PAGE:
The Corset for the Peacock Dress

The Corset for the Peacock Dress

When I was raising money for Random Acts’ projects in Haiti in 2011, and pledging to make the Peacock Dress in return, I imagined that I would be the maker of the whole outfit, every stitch. However, it’s not going to work out that way, and I’m delighted about that.

Not only because it reduces the workload (hiring Indian specialists to embroider the dress takes about thirty years off, literally) but because the result of any project is so much better when you let go, step back and ask for help from people who know what they’re doing better than you do.

New Worth Evening Gowns, part 2: Expect the Unexpected

New Worth Evening Gowns, part 2: Expect the Unexpected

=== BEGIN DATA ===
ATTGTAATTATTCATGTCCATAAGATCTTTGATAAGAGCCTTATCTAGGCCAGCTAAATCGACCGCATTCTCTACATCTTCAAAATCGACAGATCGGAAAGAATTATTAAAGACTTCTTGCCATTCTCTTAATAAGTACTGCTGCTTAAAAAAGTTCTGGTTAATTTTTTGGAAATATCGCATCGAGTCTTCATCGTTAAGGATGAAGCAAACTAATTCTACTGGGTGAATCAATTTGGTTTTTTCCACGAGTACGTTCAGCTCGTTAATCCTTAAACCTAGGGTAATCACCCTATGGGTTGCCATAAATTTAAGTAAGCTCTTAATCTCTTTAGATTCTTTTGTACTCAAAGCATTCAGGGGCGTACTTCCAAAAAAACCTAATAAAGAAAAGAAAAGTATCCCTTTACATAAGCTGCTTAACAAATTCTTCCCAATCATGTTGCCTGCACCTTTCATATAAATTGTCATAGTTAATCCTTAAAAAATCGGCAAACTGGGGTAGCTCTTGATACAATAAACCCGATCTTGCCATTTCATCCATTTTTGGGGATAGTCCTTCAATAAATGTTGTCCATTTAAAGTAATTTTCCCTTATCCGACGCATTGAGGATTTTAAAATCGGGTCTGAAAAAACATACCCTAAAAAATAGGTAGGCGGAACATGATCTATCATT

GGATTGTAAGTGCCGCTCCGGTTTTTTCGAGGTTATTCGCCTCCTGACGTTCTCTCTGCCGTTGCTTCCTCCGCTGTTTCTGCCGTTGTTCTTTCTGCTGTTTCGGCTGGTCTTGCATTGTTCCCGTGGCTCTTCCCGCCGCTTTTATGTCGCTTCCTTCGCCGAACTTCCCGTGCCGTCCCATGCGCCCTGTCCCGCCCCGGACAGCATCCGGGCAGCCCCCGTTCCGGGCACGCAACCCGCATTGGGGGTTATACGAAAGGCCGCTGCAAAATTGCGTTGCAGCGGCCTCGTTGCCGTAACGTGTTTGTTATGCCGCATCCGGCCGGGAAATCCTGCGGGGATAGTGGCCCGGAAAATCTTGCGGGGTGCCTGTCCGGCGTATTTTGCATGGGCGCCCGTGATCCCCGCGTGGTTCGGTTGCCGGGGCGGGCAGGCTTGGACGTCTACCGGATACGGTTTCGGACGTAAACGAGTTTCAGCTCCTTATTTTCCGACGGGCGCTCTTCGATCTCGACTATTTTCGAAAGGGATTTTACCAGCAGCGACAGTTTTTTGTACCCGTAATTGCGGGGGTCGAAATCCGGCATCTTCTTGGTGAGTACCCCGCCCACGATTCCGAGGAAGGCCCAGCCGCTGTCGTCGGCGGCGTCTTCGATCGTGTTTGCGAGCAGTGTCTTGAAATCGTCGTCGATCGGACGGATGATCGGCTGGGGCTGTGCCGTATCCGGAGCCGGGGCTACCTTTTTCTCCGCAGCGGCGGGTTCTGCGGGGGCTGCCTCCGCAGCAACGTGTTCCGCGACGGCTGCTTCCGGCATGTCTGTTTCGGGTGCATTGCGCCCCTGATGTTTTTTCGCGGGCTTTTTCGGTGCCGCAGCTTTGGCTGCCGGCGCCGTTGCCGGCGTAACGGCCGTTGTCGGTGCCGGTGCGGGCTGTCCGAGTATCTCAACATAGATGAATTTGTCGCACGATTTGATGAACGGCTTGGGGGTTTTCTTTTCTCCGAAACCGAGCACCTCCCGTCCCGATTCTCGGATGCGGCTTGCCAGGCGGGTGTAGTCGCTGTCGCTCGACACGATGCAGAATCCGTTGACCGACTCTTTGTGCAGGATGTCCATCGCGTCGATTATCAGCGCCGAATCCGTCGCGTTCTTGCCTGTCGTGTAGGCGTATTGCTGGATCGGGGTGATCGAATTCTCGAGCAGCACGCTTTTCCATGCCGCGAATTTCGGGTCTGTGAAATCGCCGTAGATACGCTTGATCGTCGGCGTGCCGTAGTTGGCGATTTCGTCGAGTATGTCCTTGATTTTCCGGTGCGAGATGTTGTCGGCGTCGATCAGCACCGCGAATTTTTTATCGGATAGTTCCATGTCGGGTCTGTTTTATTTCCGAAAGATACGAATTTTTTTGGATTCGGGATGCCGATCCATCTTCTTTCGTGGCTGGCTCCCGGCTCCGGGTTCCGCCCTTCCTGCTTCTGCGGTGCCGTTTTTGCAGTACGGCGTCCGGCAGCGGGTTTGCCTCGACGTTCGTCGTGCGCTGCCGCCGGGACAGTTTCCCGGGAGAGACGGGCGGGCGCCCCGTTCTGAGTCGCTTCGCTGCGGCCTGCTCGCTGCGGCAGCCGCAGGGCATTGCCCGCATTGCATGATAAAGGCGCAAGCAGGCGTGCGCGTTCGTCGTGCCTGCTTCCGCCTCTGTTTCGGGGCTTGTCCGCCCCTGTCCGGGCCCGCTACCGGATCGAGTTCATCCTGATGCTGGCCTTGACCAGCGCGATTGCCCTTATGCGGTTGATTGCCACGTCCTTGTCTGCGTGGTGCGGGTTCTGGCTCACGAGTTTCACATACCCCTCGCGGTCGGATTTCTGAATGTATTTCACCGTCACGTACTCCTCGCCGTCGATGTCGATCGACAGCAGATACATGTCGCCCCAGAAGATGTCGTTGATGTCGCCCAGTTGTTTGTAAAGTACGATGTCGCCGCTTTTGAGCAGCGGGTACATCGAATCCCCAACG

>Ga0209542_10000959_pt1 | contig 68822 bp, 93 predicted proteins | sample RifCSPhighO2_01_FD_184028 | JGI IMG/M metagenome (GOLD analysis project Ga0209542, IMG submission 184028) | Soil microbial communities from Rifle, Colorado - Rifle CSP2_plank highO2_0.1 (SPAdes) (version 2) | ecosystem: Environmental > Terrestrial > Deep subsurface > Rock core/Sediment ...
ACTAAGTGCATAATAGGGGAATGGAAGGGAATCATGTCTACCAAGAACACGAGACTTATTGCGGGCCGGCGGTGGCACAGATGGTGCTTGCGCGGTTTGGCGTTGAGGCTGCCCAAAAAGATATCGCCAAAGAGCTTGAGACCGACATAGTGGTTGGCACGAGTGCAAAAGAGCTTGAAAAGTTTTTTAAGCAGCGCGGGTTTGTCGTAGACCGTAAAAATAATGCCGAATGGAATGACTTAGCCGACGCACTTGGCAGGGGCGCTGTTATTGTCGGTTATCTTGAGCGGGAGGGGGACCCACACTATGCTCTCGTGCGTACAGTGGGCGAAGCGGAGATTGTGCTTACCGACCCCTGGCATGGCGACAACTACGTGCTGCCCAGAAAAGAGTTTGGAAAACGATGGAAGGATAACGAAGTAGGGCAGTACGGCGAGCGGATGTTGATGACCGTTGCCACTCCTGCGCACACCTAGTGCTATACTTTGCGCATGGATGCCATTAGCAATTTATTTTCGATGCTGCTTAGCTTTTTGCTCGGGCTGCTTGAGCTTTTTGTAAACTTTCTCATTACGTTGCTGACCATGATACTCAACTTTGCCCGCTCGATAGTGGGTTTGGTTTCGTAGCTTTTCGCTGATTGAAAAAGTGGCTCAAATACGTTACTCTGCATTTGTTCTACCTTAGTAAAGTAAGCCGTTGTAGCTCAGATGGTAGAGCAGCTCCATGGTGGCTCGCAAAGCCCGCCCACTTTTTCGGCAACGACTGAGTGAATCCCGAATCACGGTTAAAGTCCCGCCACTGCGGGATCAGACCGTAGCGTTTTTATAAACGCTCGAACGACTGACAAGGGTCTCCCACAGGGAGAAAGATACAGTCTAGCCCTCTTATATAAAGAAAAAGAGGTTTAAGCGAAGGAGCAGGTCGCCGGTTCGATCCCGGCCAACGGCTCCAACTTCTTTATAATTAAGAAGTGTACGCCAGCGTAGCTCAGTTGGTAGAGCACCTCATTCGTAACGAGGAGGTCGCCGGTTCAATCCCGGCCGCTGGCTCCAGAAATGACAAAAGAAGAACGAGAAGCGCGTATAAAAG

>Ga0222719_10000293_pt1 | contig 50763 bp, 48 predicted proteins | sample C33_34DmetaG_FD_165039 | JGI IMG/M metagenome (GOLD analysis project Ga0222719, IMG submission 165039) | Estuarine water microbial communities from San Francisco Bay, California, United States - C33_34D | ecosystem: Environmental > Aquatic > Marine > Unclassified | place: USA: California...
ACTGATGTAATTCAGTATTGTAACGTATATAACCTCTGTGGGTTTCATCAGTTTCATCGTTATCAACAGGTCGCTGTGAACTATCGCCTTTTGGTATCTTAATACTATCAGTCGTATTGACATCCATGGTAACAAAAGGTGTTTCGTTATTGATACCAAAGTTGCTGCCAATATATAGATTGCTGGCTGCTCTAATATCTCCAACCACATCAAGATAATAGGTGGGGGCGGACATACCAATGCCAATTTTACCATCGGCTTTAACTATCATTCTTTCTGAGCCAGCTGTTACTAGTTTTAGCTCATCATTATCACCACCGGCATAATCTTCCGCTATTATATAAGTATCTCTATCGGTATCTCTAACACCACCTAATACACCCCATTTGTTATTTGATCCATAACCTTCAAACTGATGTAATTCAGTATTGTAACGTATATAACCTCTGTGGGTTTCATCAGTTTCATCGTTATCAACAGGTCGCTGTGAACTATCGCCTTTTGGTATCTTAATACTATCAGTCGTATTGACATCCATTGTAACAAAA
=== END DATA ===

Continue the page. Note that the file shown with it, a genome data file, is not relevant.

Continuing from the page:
In the second part of this series of posts showcasing Worth designs from the photo archive preserved at the V&A, I’m sharing the one that stopped me in my tracks and made me say, WTF?     Zigzags? In 1902? Flouncy, frou-frou femininity with garlands of roses and frothy frills, yes, but… zigzags? I wonder whether this gown was considered unusual or avant garde at the time? Was it intended for Worth’s more adventurous clients, or does it simply not fit into our modern, shorthand, tl;dr version of Edwardian style? According to the notes beneath the photo, the gown is made from black and white silk mousseline. (It’s lovely stuff, a tad more substantial than silk chiffon, but not as stiff as silk organza. It’s not the first time I’ve seen it used for an evening gown of this era.) It looks as though the main white mousseline fabric is already spangled in some way when it comes off the roll, since the pattern is constant and regular across the gown. Successive layers of the sheer, plain black mousseline have been appliqued onto the white gown, and then the edges of each layer have been outlined in sequins. (Good idea on the sequins there – the silk mousseline would have frayed like a %$^*&!£.)     On the bodice there are three such applied layers, and on the skirt an extra layer of the white, or another pale colour, has been applied first. And the sleeves?     Two pieces of “spangled” white mousseline are sewn into the armhole and held together with an applied star near the shoulder,...